Letter: Price rises can deter serious drinkers

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Sir: It is important to correct one misconception in Hamish McRae's interesting analysis of British drinking habits ('A headache for the drinks industry', 7 April). When the price of alcohol in relation to disposable income rises, this is followed by a decline in consumption with considerable social and public health benefits.

Mr McRae misleads when he suggests that the moderate drinker might be influenced by this rise but not the really heavy drinker. Heavy drinkers reduce their consumption by at least as much as those who drink only occasionally.

For example, an increase in excise duty on alcohol in March 1981 caused the price to increase faster than the retail price index and average disposable income. We surveyed a group of drinkers in Lothian, Scotland, before and after this price rise and found an overall reduction in consumption of 18 per cent. Most significantly, we found a steep reduction in consumption among the heaviest drinkers.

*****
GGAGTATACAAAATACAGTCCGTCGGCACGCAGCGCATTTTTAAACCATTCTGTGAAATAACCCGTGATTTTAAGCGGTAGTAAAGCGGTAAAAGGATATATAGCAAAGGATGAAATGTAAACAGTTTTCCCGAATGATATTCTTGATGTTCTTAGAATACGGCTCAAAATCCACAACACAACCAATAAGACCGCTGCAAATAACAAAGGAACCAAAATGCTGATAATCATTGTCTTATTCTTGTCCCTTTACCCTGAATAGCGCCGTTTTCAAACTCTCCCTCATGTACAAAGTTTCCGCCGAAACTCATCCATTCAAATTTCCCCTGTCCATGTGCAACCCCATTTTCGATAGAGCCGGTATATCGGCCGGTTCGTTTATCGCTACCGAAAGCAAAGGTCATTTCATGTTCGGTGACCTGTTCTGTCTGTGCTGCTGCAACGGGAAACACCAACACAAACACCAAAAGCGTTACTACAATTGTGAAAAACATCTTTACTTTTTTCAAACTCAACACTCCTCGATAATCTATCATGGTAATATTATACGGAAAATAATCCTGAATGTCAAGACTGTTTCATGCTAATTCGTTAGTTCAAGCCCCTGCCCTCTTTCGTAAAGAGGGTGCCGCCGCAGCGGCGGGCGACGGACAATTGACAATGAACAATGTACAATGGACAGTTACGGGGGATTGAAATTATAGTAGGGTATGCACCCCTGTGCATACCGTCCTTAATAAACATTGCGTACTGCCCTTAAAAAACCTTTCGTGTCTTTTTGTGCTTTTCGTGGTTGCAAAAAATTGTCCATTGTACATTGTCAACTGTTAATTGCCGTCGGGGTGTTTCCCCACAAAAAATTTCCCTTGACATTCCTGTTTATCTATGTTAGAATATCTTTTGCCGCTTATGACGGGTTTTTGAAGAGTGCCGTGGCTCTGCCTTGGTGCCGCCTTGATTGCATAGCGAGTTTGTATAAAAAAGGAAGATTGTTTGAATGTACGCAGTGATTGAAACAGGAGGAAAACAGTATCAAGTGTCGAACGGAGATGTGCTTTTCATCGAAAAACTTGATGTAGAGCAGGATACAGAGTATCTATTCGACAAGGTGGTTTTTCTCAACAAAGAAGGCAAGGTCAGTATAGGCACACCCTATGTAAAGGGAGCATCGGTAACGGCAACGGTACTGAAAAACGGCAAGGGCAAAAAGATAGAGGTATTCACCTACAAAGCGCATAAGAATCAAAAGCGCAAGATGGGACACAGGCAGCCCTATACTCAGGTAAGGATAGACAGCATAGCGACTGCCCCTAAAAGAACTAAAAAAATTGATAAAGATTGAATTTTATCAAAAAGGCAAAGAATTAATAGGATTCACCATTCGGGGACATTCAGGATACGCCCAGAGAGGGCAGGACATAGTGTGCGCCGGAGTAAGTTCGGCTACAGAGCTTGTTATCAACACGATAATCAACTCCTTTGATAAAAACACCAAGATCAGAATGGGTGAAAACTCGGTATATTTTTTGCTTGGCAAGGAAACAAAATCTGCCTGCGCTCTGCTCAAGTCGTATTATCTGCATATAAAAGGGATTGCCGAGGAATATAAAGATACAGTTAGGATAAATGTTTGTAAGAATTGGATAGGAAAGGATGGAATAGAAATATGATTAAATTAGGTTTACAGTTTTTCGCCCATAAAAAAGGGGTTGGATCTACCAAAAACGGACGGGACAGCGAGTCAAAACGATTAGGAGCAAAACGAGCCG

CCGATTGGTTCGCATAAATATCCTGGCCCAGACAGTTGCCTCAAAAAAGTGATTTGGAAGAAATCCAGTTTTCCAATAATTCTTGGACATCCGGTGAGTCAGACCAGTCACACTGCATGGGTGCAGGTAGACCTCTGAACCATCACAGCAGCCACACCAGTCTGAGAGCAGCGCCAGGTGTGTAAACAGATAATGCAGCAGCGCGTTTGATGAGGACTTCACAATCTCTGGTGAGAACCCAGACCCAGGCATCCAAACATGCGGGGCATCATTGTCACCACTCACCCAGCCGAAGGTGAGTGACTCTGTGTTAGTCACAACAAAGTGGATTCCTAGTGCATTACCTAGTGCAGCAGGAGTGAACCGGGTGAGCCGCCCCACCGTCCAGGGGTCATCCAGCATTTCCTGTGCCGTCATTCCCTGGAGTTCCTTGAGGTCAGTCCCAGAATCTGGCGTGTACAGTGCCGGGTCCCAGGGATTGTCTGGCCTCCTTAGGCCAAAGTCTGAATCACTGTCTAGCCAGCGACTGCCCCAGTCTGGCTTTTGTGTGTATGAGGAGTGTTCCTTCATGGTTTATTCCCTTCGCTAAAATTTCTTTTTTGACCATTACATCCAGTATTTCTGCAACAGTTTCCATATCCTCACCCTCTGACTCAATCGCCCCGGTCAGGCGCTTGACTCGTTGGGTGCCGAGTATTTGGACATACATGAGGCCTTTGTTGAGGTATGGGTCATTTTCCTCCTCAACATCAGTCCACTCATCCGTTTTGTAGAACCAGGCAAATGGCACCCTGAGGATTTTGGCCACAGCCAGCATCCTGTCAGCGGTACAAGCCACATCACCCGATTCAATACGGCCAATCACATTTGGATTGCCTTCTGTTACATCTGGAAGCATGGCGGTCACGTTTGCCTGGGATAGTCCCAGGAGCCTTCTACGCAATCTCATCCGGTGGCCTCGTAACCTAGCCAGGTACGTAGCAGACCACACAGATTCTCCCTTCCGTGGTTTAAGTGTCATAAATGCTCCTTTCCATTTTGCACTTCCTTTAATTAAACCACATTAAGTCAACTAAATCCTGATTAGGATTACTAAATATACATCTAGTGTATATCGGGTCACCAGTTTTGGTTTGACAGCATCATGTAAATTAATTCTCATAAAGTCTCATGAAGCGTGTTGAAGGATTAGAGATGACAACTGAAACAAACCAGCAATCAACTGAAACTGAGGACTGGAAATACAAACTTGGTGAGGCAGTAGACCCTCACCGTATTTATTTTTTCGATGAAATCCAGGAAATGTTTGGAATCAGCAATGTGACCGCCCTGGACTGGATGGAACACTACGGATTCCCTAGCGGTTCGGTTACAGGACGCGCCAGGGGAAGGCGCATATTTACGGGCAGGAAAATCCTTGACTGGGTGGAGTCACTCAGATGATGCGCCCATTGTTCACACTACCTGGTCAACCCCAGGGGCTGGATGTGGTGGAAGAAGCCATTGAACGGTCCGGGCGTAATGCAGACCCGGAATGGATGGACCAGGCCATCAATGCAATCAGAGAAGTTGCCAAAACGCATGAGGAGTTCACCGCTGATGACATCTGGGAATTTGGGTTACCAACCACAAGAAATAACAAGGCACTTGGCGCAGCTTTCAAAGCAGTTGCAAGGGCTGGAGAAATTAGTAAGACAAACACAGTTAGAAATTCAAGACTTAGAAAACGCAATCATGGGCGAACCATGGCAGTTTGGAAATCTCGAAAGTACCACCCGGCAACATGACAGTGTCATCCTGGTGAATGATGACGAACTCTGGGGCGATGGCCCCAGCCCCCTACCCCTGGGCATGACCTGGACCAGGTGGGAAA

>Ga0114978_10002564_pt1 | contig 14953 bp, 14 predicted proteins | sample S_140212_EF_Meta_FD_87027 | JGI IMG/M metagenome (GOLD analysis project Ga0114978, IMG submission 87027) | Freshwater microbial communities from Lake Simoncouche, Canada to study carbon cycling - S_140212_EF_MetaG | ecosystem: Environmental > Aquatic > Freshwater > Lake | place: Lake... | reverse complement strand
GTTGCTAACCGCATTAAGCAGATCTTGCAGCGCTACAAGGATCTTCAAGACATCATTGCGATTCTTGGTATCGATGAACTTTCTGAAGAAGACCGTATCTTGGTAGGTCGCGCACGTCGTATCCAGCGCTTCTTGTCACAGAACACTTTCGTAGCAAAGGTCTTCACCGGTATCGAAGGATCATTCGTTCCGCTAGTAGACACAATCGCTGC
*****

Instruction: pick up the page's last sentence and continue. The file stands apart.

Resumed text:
This was associated with a 37 per cent decline in reported harmful consequences of drinking in men and a 41 per cent reduction among women over the same period of time. The heaviest drinkers were not only drinking less but also were experiencing substantially fewer problems.

While the population is drinking less than in Victorian times, consumption per capita has virtually doubled since 1950, which hardly seems grounds for the drinks industry to raise anxieties about the spread of a worldwide temperance influence.

Yours sincerely,


Consultant, Alcohol Problems


Royal Edinburgh Hospital


13 April